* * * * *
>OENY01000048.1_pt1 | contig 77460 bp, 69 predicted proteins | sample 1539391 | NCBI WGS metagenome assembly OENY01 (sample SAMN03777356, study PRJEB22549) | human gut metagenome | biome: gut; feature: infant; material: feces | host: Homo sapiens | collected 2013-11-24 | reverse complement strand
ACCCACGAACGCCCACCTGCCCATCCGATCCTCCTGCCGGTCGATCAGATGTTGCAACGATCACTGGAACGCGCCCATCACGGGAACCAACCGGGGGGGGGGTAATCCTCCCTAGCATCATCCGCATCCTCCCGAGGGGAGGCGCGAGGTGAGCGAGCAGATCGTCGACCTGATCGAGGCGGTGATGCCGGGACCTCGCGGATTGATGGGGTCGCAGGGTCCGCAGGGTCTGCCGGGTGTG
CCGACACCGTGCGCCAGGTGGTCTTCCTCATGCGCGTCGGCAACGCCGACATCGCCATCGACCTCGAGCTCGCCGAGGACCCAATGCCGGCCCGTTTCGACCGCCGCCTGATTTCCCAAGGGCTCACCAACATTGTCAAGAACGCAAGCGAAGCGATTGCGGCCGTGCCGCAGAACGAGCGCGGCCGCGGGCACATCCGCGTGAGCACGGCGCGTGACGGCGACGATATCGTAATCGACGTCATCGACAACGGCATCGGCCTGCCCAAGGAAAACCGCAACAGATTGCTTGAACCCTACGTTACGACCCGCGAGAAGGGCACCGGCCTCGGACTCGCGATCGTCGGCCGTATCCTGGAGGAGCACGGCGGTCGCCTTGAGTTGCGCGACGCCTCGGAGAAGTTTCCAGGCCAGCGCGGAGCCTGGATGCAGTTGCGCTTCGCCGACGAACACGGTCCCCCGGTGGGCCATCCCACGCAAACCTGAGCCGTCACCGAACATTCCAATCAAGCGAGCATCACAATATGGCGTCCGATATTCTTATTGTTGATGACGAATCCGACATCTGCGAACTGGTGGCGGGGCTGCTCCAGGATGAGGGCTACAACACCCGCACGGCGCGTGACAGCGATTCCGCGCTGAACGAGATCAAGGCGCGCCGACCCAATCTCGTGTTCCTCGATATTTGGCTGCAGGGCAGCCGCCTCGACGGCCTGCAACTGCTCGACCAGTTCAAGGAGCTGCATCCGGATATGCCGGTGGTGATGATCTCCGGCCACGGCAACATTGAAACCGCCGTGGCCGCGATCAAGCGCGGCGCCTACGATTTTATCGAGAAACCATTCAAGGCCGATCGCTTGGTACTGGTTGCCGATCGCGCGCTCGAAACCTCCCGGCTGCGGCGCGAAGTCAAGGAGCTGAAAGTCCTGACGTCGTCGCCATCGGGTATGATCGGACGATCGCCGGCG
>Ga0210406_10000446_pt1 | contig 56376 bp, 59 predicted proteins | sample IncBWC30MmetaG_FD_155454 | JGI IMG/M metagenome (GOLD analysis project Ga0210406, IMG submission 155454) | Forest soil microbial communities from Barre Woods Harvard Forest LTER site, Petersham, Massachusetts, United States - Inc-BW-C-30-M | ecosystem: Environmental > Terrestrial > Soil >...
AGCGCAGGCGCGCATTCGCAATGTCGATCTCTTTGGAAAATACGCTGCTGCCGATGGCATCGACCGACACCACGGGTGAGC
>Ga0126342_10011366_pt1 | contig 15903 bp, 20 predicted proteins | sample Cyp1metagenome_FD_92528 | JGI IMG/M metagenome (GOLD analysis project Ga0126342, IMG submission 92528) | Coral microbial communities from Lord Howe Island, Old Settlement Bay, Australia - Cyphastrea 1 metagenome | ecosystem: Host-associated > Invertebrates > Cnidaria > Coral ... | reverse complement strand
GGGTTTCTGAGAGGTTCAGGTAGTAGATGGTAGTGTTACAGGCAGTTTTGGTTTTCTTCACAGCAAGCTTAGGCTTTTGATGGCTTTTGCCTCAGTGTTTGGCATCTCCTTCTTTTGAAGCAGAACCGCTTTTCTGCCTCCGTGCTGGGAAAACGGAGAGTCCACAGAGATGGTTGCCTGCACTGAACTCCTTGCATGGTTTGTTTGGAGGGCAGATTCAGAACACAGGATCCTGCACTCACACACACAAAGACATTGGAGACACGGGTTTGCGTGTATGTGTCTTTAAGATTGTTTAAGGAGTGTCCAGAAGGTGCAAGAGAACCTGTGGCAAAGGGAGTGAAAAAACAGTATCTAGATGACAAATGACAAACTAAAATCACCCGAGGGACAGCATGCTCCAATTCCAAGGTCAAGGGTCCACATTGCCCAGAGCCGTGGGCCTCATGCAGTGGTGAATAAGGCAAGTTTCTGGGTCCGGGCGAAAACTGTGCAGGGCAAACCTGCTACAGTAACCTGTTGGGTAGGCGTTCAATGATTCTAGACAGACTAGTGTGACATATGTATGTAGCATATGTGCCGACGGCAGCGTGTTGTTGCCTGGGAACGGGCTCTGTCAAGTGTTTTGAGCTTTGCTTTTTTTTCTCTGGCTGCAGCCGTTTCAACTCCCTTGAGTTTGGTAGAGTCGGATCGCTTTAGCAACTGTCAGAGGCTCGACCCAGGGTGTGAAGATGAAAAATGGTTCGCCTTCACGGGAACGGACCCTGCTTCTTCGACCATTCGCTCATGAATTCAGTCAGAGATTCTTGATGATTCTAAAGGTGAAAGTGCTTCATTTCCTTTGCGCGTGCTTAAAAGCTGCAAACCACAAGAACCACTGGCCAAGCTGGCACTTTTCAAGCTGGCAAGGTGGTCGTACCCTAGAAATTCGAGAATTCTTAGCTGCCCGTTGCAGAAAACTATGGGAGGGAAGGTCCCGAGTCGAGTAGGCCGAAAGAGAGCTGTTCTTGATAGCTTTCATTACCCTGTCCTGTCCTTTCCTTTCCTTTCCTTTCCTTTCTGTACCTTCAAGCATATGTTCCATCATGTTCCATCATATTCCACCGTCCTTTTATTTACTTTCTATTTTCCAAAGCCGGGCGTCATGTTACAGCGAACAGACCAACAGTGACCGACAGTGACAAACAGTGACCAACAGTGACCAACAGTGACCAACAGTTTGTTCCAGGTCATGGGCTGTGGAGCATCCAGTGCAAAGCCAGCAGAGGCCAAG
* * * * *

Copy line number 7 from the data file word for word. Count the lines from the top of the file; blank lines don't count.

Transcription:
GGGTTTCTGAGAGGTTCAGGTAGTAGATGGTAGTGTTACAGGCAGTTTTGGTTTTCTTCACAGCAAGCTTAGGCTTTTGATGGCTTTTGCCTCAGTGTTTGGCATCTCCTTCTTTTGAAGCAGAACCGCTTTTCTGCCTCCGTGCTGGGAAAACGGAGAGTCCACAGAGATGGTTGCCTGCACTGAACTCCTTGCATGGTTTGTTTGGAGGGCAGATTCAGAACACAGGATCCTGCACTCACACACACAAAGACATTGGAGACACGGGTTTGCGTGTATGTGTCTTTAAGATTGTTTAAGGAGTGTCCAGAAGGTGCAAGAGAACCTGTGGCAAAGGGAGTGAAAAAACAGTATCTAGATGACAAATGACAAACTAAAATCACCCGAGGGACAGCATGCTCCAATTCCAAGGTCAAGGGTCCACATTGCCCAGAGCCGTGGGCCTCATGCAGTGGTGAATAAGGCAAGTTTCTGGGTCCGGGCGAAAACTGTGCAGGGCAAACCTGCTACAGTAACCTGTTGGGTAGGCGTTCAATGATTCTAGACAGACTAGTGTGACATATGTATGTAGCATATGTGCCGACGGCAGCGTGTTGTTGCCTGGGAACGGGCTCTGTCAAGTGTTTTGAGCTTTGCTTTTTTTTCTCTGGCTGCAGCCGTTTCAACTCCCTTGAGTTTGGTAGAGTCGGATCGCTTTAGCAACTGTCAGAGGCTCGACCCAGGGTGTGAAGATGAAAAATGGTTCGCCTTCACGGGAACGGACCCTGCTTCTTCGACCATTCGCTCATGAATTCAGTCAGAGATTCTTGATGATTCTAAAGGTGAAAGTGCTTCATTTCCTTTGCGCGTGCTTAAAAGCTGCAAACCACAAGAACCACTGGCCAAGCTGGCACTTTTCAAGCTGGCAAGGTGGTCGTACCCTAGAAATTCGAGAATTCTTAGCTGCCCGTTGCAGAAAACTATGGGAGGGAAGGTCCCGAGTCGAGTAGGCCGAAAGAGAGCTGTTCTTGATAGCTTTCATTACCCTGTCCTGTCCTTTCCTTTCCTTTCCTTTCCTTTCTGTACCTTCAAGCATATGTTCCATCATGTTCCATCATATTCCACCGTCCTTTTATTTACTTTCTATTTTCCAAAGCCGGGCGTCATGTTACAGCGAACAGACCAACAGTGACCGACAGTGACAAACAGTGACCAACAGTGACCAACAGTGACCAACAGTTTGTTCCAGGTCATGGGCTGTGGAGCATCCAGTGCAAAGCCAGCAGAGGCCAAG